Tuesday, August 21, 2018

Play! (part 1)

After tying up loose ends of various other research projects these past 4-5 years, I am now officially investing my intellectual energy into a new book project on play. Over the course of the months and years to come I hope to return to regular, substantive posting on the ideas for this book as they evolve and develop. This post touches briefly on some preliminaries. What is play?

Play is notoriously difficult to define. The more I read the play literature the greater my appreciation for the title of B.S.S's book The Ambiguity of Play. There are different types of play that interest me for my argument- physical, social and imaginative play.

The most significant insight about play, the one that will orient the normative political theory I intend to develop based on play research, is that play is evolution based. The fact that play is evolution based means that the political theory I develop will take our evolved biological history seriously. Rather than falsely assuming, as rational choice theory does, that we are "homo economicus" [the rational man], the theory I develop highlights our nature as "homo ludens" (Man the player).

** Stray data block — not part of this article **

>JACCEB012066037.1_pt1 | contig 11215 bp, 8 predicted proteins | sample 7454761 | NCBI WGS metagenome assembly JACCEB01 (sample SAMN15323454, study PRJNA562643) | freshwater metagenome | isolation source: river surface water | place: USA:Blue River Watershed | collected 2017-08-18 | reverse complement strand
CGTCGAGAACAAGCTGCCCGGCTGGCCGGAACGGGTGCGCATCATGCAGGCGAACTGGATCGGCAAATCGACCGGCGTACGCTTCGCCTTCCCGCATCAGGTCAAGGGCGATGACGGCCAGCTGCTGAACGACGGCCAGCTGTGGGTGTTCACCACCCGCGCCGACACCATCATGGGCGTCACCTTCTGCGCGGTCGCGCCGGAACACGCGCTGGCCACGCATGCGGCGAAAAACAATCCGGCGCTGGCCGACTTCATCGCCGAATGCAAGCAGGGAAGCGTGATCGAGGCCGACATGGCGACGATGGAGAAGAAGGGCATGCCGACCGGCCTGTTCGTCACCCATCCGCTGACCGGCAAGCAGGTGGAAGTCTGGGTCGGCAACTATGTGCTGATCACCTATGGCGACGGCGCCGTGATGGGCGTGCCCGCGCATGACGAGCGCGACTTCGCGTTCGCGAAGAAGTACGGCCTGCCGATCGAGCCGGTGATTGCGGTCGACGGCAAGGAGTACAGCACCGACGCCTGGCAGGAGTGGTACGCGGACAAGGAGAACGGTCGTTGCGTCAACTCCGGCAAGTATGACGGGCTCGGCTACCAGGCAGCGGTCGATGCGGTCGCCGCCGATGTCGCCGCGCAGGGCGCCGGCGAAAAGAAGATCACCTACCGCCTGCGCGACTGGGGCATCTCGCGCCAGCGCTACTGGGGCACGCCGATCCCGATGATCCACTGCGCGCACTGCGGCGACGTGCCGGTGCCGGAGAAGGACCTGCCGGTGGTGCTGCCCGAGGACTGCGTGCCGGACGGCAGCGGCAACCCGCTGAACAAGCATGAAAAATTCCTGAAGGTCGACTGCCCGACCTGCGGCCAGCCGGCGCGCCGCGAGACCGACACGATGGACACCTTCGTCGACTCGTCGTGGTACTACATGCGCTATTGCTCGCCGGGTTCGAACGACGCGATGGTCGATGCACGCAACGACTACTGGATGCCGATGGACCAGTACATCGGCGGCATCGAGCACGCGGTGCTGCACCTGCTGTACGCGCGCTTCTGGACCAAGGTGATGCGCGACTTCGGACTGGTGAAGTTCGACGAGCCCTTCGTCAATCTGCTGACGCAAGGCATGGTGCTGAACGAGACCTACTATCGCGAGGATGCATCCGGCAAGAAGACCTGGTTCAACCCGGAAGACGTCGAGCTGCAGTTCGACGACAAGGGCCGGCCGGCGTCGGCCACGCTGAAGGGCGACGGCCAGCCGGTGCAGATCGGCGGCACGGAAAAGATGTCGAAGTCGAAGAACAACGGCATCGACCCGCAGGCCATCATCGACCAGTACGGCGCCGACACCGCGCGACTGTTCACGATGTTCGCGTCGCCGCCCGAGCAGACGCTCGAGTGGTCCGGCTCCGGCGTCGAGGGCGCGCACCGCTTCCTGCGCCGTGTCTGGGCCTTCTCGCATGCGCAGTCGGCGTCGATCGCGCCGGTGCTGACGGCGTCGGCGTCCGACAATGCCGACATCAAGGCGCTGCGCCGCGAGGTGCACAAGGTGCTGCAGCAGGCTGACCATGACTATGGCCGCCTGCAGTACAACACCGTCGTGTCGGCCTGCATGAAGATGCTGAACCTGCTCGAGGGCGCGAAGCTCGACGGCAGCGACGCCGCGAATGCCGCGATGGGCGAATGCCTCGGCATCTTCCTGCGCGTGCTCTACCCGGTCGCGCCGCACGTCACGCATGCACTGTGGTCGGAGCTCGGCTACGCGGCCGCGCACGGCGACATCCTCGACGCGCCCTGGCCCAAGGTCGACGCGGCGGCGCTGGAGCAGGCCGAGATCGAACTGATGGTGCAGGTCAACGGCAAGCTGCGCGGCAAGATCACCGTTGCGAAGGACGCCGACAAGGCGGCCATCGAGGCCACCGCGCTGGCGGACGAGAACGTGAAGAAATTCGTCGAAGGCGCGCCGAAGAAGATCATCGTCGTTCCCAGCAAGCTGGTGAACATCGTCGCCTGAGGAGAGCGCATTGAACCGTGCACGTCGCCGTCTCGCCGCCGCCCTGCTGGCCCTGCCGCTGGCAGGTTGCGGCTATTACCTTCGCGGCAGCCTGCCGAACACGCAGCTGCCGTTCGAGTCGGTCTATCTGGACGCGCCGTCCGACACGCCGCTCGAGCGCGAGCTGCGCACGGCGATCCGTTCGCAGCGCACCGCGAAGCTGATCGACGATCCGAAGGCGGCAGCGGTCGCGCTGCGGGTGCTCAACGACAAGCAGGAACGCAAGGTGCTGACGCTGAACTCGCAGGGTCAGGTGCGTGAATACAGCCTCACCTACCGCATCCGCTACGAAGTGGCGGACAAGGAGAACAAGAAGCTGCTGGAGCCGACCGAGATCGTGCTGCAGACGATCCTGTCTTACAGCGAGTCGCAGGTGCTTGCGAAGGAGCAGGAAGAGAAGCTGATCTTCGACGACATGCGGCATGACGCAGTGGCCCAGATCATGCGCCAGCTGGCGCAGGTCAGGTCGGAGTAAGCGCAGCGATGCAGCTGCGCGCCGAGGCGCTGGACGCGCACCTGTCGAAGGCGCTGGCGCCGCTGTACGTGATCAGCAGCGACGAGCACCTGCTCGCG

In addition to the evolutionary story of our play nature, two other key aspects of play I plan to emphasize are the facts that (1) play is fun, and (2) play is developmentally beneficial. I will have much more to say about these points in due time.

For now, how should we define play? What is play? Here are some main contenders:

C. Garvey (p. 4) identifies the following features of play:

(1) Play is pleasurable, enjoyable. Even when not actually accompanied by signs of mirth, it is still positively valued by the player.
(2) Play has no extrinsic goals. Its motivations are intrinsic and serve no other objectives. In fact, it is more an enjoyment of means than an effort devoted to some particular end. In utilitarian terms, it is inherently unproductive.
(3) Play is spontaneous and voluntary. It is not obligatory but is freely chosen by the player.
(4) Play involves some active engagement on the part of the player.